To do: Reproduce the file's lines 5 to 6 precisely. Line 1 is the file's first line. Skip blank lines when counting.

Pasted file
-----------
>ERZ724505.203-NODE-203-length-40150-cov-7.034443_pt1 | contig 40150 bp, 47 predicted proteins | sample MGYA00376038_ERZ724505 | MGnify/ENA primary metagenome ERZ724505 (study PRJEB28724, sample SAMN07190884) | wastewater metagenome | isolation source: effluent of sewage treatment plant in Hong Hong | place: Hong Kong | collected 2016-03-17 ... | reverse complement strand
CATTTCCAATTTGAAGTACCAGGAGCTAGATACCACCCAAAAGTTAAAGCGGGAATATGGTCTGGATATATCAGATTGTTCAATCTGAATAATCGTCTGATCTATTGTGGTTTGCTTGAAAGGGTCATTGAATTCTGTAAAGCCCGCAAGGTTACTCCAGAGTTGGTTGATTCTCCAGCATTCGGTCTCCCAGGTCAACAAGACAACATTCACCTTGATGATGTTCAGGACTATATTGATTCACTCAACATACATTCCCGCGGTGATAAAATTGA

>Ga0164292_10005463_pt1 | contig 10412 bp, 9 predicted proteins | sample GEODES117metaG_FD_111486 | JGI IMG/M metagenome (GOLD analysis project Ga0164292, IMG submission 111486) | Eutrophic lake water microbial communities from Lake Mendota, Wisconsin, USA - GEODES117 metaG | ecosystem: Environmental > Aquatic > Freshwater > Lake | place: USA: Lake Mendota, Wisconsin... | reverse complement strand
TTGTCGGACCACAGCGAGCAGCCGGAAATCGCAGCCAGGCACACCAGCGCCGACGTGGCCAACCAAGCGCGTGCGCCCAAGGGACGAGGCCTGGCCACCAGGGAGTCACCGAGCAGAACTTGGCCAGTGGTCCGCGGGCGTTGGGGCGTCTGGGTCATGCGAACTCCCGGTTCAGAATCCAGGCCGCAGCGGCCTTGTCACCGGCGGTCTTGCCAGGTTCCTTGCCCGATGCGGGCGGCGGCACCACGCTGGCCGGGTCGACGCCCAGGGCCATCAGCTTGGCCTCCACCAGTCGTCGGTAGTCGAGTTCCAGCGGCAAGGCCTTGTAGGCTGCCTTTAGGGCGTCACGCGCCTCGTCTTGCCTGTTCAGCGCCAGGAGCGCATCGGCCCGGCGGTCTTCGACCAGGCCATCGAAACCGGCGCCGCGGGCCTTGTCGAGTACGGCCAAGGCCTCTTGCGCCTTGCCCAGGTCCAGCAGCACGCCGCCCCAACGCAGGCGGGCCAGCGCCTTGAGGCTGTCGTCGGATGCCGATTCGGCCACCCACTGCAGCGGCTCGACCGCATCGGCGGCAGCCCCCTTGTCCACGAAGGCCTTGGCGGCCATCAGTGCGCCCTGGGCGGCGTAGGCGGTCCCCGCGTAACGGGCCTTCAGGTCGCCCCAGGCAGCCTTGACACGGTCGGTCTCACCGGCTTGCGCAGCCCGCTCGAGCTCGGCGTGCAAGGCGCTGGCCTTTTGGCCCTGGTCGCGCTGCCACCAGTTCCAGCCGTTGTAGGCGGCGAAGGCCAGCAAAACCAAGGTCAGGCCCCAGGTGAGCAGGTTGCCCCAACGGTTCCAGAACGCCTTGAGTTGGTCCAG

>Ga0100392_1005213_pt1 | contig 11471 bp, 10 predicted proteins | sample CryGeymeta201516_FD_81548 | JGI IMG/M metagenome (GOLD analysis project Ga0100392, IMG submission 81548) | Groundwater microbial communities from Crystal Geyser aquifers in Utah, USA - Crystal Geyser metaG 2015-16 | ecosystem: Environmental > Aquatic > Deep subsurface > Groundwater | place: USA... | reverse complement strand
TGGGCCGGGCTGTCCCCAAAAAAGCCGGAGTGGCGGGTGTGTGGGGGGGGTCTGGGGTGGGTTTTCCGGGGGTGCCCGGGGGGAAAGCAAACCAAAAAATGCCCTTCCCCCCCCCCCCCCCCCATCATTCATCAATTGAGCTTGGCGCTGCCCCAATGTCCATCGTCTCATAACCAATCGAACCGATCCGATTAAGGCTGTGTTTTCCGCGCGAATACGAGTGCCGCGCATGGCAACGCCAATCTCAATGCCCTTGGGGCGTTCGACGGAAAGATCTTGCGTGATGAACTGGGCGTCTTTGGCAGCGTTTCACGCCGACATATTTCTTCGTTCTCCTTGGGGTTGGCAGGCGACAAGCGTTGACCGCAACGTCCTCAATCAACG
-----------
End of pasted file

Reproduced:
>Ga0100392_1005213_pt1 | contig 11471 bp, 10 predicted proteins | sample CryGeymeta201516_FD_81548 | JGI IMG/M metagenome (GOLD analysis project Ga0100392, IMG submission 81548) | Groundwater microbial communities from Crystal Geyser aquifers in Utah, USA - Crystal Geyser metaG 2015-16 | ecosystem: Environmental > Aquatic > Deep subsurface > Groundwater | place: USA... | reverse complement strand
TGGGCCGGGCTGTCCCCAAAAAAGCCGGAGTGGCGGGTGTGTGGGGGGGGTCTGGGGTGGGTTTTCCGGGGGTGCCCGGGGGGAAAGCAAACCAAAAAATGCCCTTCCCCCCCCCCCCCCCCCATCATTCATCAATTGAGCTTGGCGCTGCCCCAATGTCCATCGTCTCATAACCAATCGAACCGATCCGATTAAGGCTGTGTTTTCCGCGCGAATACGAGTGCCGCGCATGGCAACGCCAATCTCAATGCCCTTGGGGCGTTCGACGGAAAGATCTTGCGTGATGAACTGGGCGTCTTTGGCAGCGTTTCACGCCGACATATTTCTTCGTTCTCCTTGGGGTTGGCAGGCGACAAGCGTTGACCGCAACGTCCTCAATCAACG